Our views of life, at different periods, have a prodigious effect upon our minds, and mould our ideas to wonderfully divergent conclusions. I will endeavour to sketch a retrospect; and in this, by experience, have some not most desirable advantage over those who argue from more limited and sanguine years.

Take the buoyant age of Twenty, and its competency to pronounce judgment. Its world is one glow. “Youth at the prow and pleasure at the helm.” Every other Twenty is a sworn and stanch friend. The look-forward is full of hope. The past is an impressionless cloud of certain preparations to fit you for a glorious start in whatever course you are destined to pursue. You believe in all appearances. Men do delight you, and women too; for you have seen no ghost to warn you of the perfidy and crime that may beset your very nearest ties and dearest interests. It is the vision of the morning; and you are not awake to the realities of life. To such, even middle age is an impertinency with its wisdom, and old age a croaker with its experience.

Pass on two lustra, and at Thirty something of the vision is dispelled—something of the tug has been felt—something of disappointment encountered; but still there

* See Appendix A.

is vigour in the imagination, and brightness in the surrounding scene. Broken ties have perhaps been replaced by ties of a firmer nature and more lasting promise. There is more of confidence than suspicion still left, and there is a self-relying feeling (often not worth a jot) that you are not so likely to be deceived again, as you have already been. The occupations of active pursuits strengthen the mind, and the battle continues to be fought under a host of advantages.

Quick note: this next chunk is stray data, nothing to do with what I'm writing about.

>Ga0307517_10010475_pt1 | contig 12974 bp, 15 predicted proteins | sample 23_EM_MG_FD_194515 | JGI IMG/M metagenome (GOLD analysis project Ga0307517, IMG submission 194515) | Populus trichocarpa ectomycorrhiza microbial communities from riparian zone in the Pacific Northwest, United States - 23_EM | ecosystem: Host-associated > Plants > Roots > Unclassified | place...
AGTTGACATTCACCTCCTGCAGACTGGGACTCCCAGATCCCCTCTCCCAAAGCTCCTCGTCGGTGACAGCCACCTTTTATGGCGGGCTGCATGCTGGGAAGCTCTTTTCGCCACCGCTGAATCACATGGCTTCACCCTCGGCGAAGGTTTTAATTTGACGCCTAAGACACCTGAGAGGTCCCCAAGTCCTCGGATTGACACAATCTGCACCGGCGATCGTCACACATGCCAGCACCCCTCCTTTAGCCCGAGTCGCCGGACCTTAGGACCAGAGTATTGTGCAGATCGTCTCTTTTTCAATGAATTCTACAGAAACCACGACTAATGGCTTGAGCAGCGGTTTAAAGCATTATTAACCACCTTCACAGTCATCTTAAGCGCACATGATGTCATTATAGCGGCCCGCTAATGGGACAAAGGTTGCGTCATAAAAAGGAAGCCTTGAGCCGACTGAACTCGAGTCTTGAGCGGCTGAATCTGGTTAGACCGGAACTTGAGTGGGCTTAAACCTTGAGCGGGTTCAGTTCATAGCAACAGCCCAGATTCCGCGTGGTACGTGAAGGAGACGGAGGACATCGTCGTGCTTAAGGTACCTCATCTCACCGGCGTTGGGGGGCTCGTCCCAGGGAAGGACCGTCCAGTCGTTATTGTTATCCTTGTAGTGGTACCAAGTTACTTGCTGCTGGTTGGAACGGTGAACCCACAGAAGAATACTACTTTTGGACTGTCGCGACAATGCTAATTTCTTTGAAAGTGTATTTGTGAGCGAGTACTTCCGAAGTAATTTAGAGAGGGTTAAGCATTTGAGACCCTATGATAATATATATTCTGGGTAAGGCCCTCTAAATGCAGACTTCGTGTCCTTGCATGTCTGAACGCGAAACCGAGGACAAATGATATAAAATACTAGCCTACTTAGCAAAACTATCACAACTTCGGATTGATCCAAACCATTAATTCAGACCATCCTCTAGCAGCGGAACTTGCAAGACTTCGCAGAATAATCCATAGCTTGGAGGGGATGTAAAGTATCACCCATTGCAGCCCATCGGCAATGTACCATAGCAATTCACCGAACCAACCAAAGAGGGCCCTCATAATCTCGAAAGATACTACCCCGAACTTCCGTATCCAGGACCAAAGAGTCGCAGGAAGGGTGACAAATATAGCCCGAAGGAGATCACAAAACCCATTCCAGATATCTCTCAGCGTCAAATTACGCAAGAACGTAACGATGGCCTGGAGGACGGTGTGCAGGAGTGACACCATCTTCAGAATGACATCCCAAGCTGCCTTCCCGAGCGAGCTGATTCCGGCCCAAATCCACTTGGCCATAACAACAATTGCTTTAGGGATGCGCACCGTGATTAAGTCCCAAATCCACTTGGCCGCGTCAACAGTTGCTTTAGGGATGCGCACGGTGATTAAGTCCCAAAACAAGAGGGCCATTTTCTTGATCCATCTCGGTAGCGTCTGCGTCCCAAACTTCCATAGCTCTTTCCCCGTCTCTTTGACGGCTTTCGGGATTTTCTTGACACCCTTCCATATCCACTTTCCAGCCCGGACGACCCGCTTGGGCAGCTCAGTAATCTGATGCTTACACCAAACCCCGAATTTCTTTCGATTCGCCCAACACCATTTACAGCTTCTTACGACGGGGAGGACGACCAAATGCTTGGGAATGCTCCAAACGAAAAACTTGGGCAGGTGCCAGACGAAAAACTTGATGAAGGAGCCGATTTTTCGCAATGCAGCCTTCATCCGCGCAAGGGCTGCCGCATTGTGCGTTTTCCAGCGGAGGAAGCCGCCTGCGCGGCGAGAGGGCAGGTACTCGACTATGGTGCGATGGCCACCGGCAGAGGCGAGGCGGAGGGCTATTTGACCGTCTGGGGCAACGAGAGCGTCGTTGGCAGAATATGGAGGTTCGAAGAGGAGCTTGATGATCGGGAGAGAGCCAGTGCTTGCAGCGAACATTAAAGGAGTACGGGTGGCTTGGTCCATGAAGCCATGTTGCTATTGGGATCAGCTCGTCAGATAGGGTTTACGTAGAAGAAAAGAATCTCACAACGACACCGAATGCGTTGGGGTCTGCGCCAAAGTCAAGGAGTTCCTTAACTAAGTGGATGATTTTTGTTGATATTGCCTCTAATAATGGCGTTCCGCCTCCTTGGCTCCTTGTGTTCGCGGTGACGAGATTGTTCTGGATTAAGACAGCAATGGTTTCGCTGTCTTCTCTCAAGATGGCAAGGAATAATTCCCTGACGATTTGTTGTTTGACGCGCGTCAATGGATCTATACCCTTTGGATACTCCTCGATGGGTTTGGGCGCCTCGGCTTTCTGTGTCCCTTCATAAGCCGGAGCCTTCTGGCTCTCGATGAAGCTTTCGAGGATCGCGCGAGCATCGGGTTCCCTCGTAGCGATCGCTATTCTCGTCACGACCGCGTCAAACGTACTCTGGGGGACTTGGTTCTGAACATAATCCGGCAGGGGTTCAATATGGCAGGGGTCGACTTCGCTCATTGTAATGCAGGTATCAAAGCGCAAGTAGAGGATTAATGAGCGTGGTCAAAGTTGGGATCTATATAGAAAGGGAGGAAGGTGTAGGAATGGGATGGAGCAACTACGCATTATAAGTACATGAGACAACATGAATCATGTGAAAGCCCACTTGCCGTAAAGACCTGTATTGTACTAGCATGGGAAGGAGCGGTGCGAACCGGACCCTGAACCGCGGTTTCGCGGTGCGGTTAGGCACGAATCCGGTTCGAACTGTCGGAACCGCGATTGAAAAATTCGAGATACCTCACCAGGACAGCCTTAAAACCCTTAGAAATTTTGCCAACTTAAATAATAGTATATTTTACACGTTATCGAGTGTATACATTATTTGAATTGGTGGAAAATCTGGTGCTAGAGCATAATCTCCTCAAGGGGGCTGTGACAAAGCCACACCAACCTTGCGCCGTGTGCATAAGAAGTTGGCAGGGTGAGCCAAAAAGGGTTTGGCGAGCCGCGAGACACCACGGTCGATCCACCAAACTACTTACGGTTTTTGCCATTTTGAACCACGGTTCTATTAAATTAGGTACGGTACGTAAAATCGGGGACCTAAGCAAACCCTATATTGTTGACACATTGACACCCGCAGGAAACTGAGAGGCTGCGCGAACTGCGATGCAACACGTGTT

But what says the poet, over two lustra more?—
At Forty man suspects himself a fool—*
and in a vast majority, whose views have been what I have described, not without good cause. They have witnessed many a chill change the glow—many a dark streak cross the rose colour—many a loss and sorrow dim the brightness—many a valued connection disruptured that never can be restored; and the self-reliance has sunk into a doubt that what has happened in the paths of deceit and injury, may happen again.

Two lustra added, at Fifty, however fortunate, and yet blessed with health, man is aware that he has turned the corner stone of his existence, and plodded over the largest portion of his pilgrimage here. How different, then, are the aspects about him! He has now to live for others more than for himself; whereas up to a not far by-gone period, he lived more for himself than for others. There is a glimpse of the grave—a serious consideration of

* The fellow maxim that “Everybody is a fool or a physician at forty,” led to a neat retort where two of my distinguished contemporaries were concerned. Upon an occasion when Lord Stowell and Sir Henry Halford were dining at the same table, Sir Henry repeated the proverb, rather applying it to some hygeine remark of his lordship, who very quietly inquired, “May not a man be both, Sir Henry?”